by Kristine Schmucker, HCHM Curator
“Milked by a Snake?”
Sometimes it is hard to know how much truth is in a story, like this recently discovered oddity from the Newton Daily Republican 27 June 1895 with the headline “Milked by a Snake: A True Snake Story that Should Take the Leather Medal.”
The newspaper editor assured people the story was “vouched for by A.L. Bartlebaugh, who is well enough known throughout the county as a truthful man.”
According to the Newton Daily Republican, J. W. Miller, a Dunkard farmer living north of Walton, was having difficulty with his cows. For several weeks they had been coming home “in a somewhat excited condition.” Every evening one would have a swollen, inflamed udder and would give no milk. The cow had symptoms similar to poisoning and would eventually die. After the eighth cow died, Miller became desperate to learn the cause. He decided to “spend a day with the animals to watch developments.” He witnessed the “strangest sight.”
“The Strangest Sight“
“A monster bull snake, eight feet in length, appeared in the pasture and raising itself to the udder of the cow, grasped the teat with its mouth. The cow was badly frightened and ran about the pasture in a frenzied manner. The snake hung on for dear life, fastening its fangs into the teat, and sucking out the milk. When it had had its fill, it dropped off.”
Miller quickly worked to kill the snake and solved his problem. He did not lose any other cows.
The reporter agreed that the story seemed incredible and that they had never heard of a similar case. In fact, “the incredulous are scarcely willing to believe it until given the names of those concerned” – A.L. Bartlebaugh and J.W. Miller – deemed to be truthful men.
Alexander L. Bartlebaugh, a veteran of the Civil War, was an early settler in Harvey County, establishing his farm in May 1872. His obituary noted that with his passing “the community loses one of its oldest and most highly respected men” known for his hospitality to travelers and kindness to all.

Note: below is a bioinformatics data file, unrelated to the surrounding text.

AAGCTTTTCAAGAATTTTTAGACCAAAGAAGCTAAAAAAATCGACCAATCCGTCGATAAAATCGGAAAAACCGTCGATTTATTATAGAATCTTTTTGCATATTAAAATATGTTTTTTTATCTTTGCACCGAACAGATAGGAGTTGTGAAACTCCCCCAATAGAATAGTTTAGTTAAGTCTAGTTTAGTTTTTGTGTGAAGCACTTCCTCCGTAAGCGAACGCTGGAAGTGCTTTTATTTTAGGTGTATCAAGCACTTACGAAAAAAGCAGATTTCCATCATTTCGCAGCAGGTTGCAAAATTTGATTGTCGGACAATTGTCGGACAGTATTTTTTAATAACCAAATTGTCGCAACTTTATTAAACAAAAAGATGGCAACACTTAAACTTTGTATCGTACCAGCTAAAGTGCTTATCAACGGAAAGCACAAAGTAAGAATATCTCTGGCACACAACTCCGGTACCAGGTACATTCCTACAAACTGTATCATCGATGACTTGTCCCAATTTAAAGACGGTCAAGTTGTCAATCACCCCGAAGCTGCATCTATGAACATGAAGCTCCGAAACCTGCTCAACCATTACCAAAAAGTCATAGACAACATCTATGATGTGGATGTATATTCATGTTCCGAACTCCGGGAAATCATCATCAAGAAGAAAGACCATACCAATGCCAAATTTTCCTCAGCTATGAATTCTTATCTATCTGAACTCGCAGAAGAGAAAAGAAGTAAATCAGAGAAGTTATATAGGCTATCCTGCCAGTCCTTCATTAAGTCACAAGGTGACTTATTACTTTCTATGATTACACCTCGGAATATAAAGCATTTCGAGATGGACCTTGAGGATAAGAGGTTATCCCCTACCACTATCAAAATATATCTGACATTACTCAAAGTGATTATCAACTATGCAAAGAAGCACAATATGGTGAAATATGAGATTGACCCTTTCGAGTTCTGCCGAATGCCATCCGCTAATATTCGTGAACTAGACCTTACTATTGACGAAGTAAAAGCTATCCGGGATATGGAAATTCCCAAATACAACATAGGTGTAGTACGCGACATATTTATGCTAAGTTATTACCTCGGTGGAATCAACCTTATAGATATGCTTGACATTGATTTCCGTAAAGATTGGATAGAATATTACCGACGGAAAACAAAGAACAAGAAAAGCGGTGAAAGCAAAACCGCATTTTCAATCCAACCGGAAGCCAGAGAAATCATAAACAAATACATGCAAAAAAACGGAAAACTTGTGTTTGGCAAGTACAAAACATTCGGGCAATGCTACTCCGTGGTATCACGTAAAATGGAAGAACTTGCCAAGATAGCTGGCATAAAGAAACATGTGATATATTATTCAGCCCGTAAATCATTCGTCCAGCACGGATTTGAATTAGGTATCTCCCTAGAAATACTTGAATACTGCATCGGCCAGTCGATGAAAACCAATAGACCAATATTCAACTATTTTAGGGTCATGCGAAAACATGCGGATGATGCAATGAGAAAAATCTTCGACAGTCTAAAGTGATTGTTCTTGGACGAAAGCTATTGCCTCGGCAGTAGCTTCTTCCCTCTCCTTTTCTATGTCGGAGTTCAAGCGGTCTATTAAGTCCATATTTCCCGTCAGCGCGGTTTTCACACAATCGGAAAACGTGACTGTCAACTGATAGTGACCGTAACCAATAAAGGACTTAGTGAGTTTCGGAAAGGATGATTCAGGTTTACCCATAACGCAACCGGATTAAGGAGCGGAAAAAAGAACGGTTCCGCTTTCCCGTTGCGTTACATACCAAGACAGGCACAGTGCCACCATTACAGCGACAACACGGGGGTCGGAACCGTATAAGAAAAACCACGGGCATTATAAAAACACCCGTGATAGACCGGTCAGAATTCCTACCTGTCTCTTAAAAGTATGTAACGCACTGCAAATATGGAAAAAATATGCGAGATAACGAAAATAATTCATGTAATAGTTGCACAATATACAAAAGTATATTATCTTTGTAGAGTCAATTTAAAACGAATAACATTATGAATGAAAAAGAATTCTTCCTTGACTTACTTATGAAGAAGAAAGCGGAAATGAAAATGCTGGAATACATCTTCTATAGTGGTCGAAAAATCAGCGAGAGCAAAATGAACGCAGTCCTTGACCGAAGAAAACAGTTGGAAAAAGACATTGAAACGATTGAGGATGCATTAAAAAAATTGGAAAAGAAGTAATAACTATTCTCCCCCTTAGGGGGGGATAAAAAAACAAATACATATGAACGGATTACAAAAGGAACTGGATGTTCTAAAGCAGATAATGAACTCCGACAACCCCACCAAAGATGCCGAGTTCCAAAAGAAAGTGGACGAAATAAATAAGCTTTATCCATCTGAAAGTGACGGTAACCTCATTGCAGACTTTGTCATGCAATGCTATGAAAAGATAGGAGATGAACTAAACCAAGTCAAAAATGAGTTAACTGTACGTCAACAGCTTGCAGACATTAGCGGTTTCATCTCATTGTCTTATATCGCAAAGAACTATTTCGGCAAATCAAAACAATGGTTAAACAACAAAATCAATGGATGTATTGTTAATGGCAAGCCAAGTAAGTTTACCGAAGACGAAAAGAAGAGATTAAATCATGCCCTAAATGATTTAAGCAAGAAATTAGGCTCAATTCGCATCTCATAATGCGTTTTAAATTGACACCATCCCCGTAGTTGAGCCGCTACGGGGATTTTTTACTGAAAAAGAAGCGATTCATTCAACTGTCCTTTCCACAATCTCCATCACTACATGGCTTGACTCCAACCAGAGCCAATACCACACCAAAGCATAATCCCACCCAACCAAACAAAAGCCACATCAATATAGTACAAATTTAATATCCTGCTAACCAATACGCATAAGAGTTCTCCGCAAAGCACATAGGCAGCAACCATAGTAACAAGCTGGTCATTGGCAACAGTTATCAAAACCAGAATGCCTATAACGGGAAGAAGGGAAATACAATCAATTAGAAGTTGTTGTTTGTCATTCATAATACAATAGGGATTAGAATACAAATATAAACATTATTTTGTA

The Tale Travels
Over the next several months the “Newton Snake Story” appeared in newspapers across Kansas including the Osborne County Farmer, Galena Times, and the Leavenworth Times with no additional comment. One article from a paper identified as Inter Ocean – August 16, 1895 included the added comment that “the body of the monster has been preserved in alcohol and will be donated to the museum of the State University at Lawrence.”
Tall Tale or Truth?
Since the last article specifically mentioned a museum at Kansas University, contact was made with Dr. Rafe M. Brown, Curator-in-charge, Herpetology Division, Natural History Museum, Dyche Hall at KU. He graciously replied noting that the story seems to be part folklore and part mis-identification.
The story likely involves incorrectly identifying the snake as a Bull Snake (Pituophis melanoleucus) when it likely was a Milk Snake (Lampropeltis triangulum). Neither snake could actually “milk” cows. The Milk Snakes got their common name when farmers would blame low milk yields on the snakes. The farmer observed a snake in the area of the herd and assumed the snake had somehow attached to the udder and drained it.
Over the years this has given rise to stories and legends about snakes ‘milking’ cows. Dr Brown states;
“There is zero factual basis for these kinds of urban legends; in any case, perhaps the reporter of your 1895 piece observed a Pituophis in the area of a herd, and assumed it must be up to no good?”
Curious to know more about Kansas snakes?
“Got Snakes? “” is a great place to start!
- Newton Daily Republican, 27 June 1895
- Osborne County Farmer 4 July 1895.
- Galena Times, 5 July 1895.
- Leavenworth Times, 7 September 1895
- Westmoreland Recorder, 21 November 1895.
- Evening Kansan Republican: 8 April 1907; 29 May 1915.
- Dr. Rafe Brown, e-mail to Kristine Schmucker, HCHM Curator, 16 October 2018.
- “Udder Snakes” 15 June 2015. Beachcombing’s Bizarre History Blog
Leather medal was slang (1830+) meaning an imaginary reward for laziness, ineptitude.
Source: Lighter, J.E..Random House Historical Dictionary of American Slang: Volume II, H-O. Random House, NY 1997